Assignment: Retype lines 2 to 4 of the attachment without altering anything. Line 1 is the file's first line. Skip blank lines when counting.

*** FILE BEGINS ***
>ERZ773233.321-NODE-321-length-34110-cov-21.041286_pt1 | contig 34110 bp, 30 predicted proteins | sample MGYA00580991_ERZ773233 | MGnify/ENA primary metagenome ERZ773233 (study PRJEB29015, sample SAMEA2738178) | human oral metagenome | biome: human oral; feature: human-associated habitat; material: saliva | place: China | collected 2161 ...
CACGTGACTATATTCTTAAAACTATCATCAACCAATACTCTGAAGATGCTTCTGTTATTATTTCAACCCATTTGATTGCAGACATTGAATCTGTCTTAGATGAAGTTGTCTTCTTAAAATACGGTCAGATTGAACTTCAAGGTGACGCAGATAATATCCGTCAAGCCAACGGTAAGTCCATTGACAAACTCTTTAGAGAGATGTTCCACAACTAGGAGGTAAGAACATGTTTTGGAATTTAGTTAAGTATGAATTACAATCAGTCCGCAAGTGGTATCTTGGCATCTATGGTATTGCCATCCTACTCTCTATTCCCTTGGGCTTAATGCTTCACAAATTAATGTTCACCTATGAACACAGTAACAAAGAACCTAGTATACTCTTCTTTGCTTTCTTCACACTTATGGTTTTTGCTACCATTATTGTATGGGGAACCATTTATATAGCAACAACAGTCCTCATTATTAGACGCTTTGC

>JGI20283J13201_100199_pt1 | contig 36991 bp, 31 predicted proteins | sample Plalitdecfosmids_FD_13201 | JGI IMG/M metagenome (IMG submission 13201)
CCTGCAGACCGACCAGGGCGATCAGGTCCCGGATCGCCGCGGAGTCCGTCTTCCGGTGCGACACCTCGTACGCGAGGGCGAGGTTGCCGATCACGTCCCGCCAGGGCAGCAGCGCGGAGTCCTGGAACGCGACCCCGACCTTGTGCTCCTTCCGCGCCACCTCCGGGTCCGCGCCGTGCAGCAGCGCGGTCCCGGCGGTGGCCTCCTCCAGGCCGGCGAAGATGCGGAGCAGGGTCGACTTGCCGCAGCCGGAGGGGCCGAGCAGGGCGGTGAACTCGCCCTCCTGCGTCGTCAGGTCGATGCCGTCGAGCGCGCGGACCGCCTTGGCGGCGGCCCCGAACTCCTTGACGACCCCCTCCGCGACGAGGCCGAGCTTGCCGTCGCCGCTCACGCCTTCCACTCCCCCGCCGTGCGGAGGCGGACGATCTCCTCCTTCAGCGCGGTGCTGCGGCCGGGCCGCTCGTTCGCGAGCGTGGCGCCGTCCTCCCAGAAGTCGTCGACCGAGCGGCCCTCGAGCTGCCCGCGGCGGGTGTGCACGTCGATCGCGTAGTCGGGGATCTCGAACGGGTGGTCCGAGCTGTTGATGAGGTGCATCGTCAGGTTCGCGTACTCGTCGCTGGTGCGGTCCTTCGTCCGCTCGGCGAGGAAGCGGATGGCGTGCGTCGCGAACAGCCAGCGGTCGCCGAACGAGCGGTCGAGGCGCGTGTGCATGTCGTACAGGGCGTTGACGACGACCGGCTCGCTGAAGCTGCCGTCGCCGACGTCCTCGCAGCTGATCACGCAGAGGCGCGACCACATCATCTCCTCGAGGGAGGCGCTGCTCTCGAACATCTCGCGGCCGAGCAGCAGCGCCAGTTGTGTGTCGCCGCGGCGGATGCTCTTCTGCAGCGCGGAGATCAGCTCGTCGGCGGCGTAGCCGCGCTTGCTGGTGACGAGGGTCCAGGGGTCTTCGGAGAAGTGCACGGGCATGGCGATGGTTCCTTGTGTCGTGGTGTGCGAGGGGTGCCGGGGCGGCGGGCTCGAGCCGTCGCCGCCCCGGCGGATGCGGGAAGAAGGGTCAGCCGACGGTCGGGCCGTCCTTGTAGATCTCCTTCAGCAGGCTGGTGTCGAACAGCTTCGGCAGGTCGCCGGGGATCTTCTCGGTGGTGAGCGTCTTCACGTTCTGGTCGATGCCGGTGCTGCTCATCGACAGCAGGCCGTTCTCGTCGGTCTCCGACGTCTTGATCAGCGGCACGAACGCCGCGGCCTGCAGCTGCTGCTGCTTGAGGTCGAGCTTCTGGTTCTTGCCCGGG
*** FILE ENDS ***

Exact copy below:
CACGTGACTATATTCTTAAAACTATCATCAACCAATACTCTGAAGATGCTTCTGTTATTATTTCAACCCATTTGATTGCAGACATTGAATCTGTCTTAGATGAAGTTGTCTTCTTAAAATACGGTCAGATTGAACTTCAAGGTGACGCAGATAATATCCGTCAAGCCAACGGTAAGTCCATTGACAAACTCTTTAGAGAGATGTTCCACAACTAGGAGGTAAGAACATGTTTTGGAATTTAGTTAAGTATGAATTACAATCAGTCCGCAAGTGGTATCTTGGCATCTATGGTATTGCCATCCTACTCTCTATTCCCTTGGGCTTAATGCTTCACAAATTAATGTTCACCTATGAACACAGTAACAAAGAACCTAGTATACTCTTCTTTGCTTTCTTCACACTTATGGTTTTTGCTACCATTATTGTATGGGGAACCATTTATATAGCAACAACAGTCCTCATTATTAGACGCTTTGC

>JGI20283J13201_100199_pt1 | contig 36991 bp, 31 predicted proteins | sample Plalitdecfosmids_FD_13201 | JGI IMG/M metagenome (IMG submission 13201)
CCTGCAGACCGACCAGGGCGATCAGGTCCCGGATCGCCGCGGAGTCCGTCTTCCGGTGCGACACCTCGTACGCGAGGGCGAGGTTGCCGATCACGTCCCGCCAGGGCAGCAGCGCGGAGTCCTGGAACGCGACCCCGACCTTGTGCTCCTTCCGCGCCACCTCCGGGTCCGCGCCGTGCAGCAGCGCGGTCCCGGCGGTGGCCTCCTCCAGGCCGGCGAAGATGCGGAGCAGGGTCGACTTGCCGCAGCCGGAGGGGCCGAGCAGGGCGGTGAACTCGCCCTCCTGCGTCGTCAGGTCGATGCCGTCGAGCGCGCGGACCGCCTTGGCGGCGGCCCCGAACTCCTTGACGACCCCCTCCGCGACGAGGCCGAGCTTGCCGTCGCCGCTCACGCCTTCCACTCCCCCGCCGTGCGGAGGCGGACGATCTCCTCCTTCAGCGCGGTGCTGCGGCCGGGCCGCTCGTTCGCGAGCGTGGCGCCGTCCTCCCAGAAGTCGTCGACCGAGCGGCCCTCGAGCTGCCCGCGGCGGGTGTGCACGTCGATCGCGTAGTCGGGGATCTCGAACGGGTGGTCCGAGCTGTTGATGAGGTGCATCGTCAGGTTCGCGTACTCGTCGCTGGTGCGGTCCTTCGTCCGCTCGGCGAGGAAGCGGATGGCGTGCGTCGCGAACAGCCAGCGGTCGCCGAACGAGCGGTCGAGGCGCGTGTGCATGTCGTACAGGGCGTTGACGACGACCGGCTCGCTGAAGCTGCCGTCGCCGACGTCCTCGCAGCTGATCACGCAGAGGCGCGACCACATCATCTCCTCGAGGGAGGCGCTGCTCTCGAACATCTCGCGGCCGAGCAGCAGCGCCAGTTGTGTGTCGCCGCGGCGGATGCTCTTCTGCAGCGCGGAGATCAGCTCGTCGGCGGCGTAGCCGCGCTTGCTGGTGACGAGGGTCCAGGGGTCTTCGGAGAAGTGCACGGGCATGGCGATGGTTCCTTGTGTCGTGGTGTGCGAGGGGTGCCGGGGCGGCGGGCTCGAGCCGTCGCCGCCCCGGCGGATGCGGGAAGAAGGGTCAGCCGACGGTCGGGCCGTCCTTGTAGATCTCCTTCAGCAGGCTGGTGTCGAACAGCTTCGGCAGGTCGCCGGGGATCTTCTCGGTGGTGAGCGTCTTCACGTTCTGGTCGATGCCGGTGCTGCTCATCGACAGCAGGCCGTTCTCGTCGGTCTCCGACGTCTTGATCAGCGGCACGAACGCCGCGGCCTGCAGCTGCTGCTGCTTGAGGTCGAGCTTCTGGTTCTTGCCCGGG